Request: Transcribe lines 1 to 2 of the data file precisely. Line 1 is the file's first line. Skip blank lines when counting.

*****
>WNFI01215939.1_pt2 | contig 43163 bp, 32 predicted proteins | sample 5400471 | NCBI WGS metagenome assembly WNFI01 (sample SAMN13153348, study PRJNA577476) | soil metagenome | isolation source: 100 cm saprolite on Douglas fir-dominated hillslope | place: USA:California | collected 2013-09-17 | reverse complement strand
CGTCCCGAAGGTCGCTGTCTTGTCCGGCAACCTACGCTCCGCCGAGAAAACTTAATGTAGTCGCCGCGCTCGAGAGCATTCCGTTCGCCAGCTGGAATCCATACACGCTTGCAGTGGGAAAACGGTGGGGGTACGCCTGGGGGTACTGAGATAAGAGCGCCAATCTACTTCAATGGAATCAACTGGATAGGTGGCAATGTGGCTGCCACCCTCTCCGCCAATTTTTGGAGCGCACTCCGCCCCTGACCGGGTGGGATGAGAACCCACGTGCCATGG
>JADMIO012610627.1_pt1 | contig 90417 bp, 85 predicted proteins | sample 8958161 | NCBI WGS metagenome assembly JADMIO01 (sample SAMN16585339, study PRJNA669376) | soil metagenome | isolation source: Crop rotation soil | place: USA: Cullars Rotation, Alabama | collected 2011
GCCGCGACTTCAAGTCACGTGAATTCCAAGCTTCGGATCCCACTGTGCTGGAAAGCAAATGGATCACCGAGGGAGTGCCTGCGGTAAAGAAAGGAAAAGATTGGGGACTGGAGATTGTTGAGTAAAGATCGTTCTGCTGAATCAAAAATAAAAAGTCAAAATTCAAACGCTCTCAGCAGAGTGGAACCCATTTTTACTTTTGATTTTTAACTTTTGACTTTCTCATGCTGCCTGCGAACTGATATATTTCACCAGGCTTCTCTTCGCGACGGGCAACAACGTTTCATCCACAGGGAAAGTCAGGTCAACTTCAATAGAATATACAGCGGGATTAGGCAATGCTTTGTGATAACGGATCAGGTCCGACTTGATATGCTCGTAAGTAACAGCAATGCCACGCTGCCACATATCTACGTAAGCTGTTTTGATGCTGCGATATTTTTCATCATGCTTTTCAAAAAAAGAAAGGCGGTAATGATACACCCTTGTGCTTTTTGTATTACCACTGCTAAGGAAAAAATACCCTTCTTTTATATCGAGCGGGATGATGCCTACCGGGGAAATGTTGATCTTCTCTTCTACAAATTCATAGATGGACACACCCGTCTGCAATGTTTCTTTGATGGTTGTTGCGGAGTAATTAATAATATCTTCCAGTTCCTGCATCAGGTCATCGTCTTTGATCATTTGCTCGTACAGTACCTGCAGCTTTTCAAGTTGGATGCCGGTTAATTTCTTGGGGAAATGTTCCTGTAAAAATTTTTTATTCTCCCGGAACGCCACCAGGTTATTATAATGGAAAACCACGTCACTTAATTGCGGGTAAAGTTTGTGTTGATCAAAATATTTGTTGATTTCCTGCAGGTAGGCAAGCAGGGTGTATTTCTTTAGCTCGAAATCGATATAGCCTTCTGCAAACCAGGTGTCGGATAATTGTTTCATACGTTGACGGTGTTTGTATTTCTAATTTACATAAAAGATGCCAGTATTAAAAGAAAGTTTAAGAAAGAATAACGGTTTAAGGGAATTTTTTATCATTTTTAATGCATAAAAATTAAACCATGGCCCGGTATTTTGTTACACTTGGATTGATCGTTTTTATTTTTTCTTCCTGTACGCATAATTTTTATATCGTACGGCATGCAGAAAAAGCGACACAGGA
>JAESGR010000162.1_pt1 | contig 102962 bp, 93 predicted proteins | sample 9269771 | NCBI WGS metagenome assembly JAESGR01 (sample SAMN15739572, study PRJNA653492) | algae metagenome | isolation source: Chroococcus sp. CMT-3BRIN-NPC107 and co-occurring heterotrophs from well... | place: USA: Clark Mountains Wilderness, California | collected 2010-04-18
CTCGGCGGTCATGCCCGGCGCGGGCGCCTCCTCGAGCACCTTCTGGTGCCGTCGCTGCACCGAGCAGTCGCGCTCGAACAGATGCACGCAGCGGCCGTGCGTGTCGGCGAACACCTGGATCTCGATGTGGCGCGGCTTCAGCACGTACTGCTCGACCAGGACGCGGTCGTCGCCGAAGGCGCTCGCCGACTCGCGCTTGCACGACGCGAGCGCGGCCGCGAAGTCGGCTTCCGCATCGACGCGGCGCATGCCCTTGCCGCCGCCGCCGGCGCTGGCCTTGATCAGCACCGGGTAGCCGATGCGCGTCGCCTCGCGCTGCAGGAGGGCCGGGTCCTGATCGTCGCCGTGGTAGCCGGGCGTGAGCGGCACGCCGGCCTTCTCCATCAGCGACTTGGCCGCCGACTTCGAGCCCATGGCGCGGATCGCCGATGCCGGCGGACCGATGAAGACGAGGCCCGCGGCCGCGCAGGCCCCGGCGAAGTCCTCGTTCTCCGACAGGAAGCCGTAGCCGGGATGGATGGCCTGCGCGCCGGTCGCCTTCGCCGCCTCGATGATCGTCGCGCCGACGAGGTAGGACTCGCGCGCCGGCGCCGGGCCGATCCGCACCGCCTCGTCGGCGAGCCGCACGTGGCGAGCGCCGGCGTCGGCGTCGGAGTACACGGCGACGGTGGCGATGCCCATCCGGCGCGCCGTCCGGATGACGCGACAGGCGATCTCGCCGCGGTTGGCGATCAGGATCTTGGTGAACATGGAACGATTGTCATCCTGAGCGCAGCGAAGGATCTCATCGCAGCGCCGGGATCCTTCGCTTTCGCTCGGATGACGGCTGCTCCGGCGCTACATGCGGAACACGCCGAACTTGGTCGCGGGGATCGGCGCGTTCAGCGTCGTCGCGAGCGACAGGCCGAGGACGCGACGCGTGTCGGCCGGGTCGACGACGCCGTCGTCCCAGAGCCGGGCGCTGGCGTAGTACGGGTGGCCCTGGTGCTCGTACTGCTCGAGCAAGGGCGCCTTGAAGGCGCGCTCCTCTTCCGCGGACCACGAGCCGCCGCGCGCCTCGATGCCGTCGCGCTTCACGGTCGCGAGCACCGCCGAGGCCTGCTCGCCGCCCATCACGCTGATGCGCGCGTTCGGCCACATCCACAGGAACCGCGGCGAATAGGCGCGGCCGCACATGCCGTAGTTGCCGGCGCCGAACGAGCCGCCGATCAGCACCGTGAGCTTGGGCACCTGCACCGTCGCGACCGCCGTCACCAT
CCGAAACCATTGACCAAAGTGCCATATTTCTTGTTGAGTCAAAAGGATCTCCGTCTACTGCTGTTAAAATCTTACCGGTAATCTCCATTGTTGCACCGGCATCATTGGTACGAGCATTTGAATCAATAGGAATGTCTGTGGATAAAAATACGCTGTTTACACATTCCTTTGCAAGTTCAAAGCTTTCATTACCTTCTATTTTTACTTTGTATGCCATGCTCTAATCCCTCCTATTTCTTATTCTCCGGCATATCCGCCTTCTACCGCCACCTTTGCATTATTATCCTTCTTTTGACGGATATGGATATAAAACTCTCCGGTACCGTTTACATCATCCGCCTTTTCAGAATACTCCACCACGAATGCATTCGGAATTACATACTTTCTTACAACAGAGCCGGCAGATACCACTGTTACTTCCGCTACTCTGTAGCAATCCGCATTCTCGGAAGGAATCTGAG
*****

>WNFI01215939.1_pt2 | contig 43163 bp, 32 predicted proteins | sample 5400471 | NCBI WGS metagenome assembly WNFI01 (sample SAMN13153348, study PRJNA577476) | soil metagenome | isolation source: 100 cm saprolite on Douglas fir-dominated hillslope | place: USA:California | collected 2013-09-17 | reverse complement strand
CGTCCCGAAGGTCGCTGTCTTGTCCGGCAACCTACGCTCCGCCGAGAAAACTTAATGTAGTCGCCGCGCTCGAGAGCATTCCGTTCGCCAGCTGGAATCCATACACGCTTGCAGTGGGAAAACGGTGGGGGTACGCCTGGGGGTACTGAGATAAGAGCGCCAATCTACTTCAATGGAATCAACTGGATAGGTGGCAATGTGGCTGCCACCCTCTCCGCCAATTTTTGGAGCGCACTCCGCCCCTGACCGGGTGGGATGAGAACCCACGTGCCATGG